Keywords: Morse Oliver Building
Frank Crockett and photographer J.P. Armbrust took stereo views of Rockland's downtown, industry, and notable homes in the 1870s as a way to promote tourism to the town.
As early as 1633, entrepreneurs along the Piscataqua River in southern Maine utilized the force of the river to power a sawmill, recognizing the potential of the area's natural power sources, but it was not until the 1890s that technology made widespread electricity a reality -- and even then, consumers had to be urged to use it.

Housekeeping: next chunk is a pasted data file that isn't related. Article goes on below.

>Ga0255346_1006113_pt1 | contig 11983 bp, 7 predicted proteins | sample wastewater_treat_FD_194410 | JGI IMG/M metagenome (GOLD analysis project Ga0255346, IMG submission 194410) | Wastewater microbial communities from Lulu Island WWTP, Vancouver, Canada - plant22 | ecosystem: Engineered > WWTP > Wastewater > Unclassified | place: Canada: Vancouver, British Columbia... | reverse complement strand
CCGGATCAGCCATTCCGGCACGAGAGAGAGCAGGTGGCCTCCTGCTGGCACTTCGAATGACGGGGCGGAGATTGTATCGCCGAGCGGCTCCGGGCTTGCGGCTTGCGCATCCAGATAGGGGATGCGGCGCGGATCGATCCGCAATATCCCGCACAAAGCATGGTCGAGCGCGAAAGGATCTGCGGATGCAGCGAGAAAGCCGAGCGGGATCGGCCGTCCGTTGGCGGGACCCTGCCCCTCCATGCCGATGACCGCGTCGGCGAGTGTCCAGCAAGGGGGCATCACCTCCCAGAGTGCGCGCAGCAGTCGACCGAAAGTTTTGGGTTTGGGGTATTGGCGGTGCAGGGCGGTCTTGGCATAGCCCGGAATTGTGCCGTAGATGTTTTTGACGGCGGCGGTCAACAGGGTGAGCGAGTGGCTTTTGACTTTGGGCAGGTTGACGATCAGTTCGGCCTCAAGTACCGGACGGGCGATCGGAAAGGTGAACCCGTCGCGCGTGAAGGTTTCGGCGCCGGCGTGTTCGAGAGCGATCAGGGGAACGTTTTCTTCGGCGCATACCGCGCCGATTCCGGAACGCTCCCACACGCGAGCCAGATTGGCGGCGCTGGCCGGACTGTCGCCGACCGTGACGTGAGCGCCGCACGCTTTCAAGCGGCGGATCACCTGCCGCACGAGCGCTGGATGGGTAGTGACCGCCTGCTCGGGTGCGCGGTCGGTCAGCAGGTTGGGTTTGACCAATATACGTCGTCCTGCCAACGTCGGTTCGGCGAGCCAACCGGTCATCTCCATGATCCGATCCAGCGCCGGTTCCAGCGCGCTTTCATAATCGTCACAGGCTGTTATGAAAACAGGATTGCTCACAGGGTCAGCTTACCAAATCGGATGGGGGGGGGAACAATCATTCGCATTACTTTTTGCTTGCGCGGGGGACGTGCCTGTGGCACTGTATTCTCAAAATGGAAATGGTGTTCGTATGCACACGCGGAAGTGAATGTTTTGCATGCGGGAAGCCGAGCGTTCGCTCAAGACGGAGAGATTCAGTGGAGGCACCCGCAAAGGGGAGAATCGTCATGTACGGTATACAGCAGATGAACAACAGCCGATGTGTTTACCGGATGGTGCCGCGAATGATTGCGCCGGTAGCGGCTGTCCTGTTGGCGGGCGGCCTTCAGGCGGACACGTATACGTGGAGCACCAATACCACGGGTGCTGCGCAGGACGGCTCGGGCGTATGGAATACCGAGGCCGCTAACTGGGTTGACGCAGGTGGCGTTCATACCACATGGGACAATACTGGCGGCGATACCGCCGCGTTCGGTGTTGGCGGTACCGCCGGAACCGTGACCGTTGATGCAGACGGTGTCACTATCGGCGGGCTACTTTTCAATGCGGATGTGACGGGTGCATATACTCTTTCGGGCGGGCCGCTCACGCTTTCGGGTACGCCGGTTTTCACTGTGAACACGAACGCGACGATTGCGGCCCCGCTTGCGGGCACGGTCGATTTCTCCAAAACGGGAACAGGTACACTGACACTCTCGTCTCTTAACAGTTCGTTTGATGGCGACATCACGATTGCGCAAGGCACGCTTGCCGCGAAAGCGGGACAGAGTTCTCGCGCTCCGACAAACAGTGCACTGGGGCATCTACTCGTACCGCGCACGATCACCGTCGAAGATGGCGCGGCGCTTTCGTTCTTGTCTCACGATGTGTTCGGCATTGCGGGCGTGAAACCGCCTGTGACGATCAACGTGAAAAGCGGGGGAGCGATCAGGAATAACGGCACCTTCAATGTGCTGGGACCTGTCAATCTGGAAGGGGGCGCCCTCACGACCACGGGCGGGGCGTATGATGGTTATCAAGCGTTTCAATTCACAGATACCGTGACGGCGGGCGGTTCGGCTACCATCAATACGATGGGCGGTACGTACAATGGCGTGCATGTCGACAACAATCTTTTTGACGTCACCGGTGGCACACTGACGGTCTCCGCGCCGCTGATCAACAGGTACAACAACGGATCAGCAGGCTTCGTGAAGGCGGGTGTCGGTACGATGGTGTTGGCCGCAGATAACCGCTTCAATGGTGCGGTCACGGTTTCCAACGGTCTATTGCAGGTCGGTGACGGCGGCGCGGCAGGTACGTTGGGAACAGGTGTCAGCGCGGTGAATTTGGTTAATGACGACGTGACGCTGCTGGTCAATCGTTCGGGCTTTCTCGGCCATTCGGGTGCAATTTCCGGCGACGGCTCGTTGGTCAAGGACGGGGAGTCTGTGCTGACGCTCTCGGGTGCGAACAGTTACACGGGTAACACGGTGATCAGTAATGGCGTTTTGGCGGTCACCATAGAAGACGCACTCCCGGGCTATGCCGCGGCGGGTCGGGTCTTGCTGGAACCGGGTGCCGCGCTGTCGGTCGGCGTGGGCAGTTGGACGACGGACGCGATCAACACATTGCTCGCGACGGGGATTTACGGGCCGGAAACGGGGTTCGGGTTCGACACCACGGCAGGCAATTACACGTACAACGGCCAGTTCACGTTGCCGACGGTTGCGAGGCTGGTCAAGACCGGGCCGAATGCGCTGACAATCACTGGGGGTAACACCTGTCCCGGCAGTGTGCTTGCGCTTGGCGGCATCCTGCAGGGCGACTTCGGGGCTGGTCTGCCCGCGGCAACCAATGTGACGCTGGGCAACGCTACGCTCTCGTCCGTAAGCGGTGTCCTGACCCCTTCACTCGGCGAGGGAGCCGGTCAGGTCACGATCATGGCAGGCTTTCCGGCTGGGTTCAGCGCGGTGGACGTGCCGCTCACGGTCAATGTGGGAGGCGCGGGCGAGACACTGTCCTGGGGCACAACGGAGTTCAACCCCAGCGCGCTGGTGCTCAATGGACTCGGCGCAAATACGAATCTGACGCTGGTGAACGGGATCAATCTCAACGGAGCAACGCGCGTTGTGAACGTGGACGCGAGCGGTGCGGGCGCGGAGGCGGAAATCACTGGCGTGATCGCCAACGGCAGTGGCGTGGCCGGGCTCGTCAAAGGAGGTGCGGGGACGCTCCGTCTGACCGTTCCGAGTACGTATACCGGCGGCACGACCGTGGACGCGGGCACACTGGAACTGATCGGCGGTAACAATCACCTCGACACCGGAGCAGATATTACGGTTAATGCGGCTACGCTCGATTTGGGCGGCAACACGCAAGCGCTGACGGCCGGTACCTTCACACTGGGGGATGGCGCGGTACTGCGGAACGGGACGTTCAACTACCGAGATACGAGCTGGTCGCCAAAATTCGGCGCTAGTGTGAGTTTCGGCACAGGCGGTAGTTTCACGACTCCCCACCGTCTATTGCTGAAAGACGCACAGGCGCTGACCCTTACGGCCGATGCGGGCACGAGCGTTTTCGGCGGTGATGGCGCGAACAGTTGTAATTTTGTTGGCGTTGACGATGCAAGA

The Eastern Illustrating and Publishing Company of Belfast, Maine. employed photographers who traveled by company vehicle through New England each summer, taking pictures of towns and cities, vacation spots and tourist attractions, working waterfronts and local industries, and other subjects postcard recipients might enjoy. The cards were printed by the millions in Belfast into the 1940s.
Haggett, Harry E. Stetson, and Thomas W. Morse. The Alameda was in operation from 1882 until 1913. In 1913, the Bath Opera House took over the…
… and State Streets when a wall from the Morse-Oliver building collapsed. Falling telephone and electrical wires hampered his rescue, and Scribner…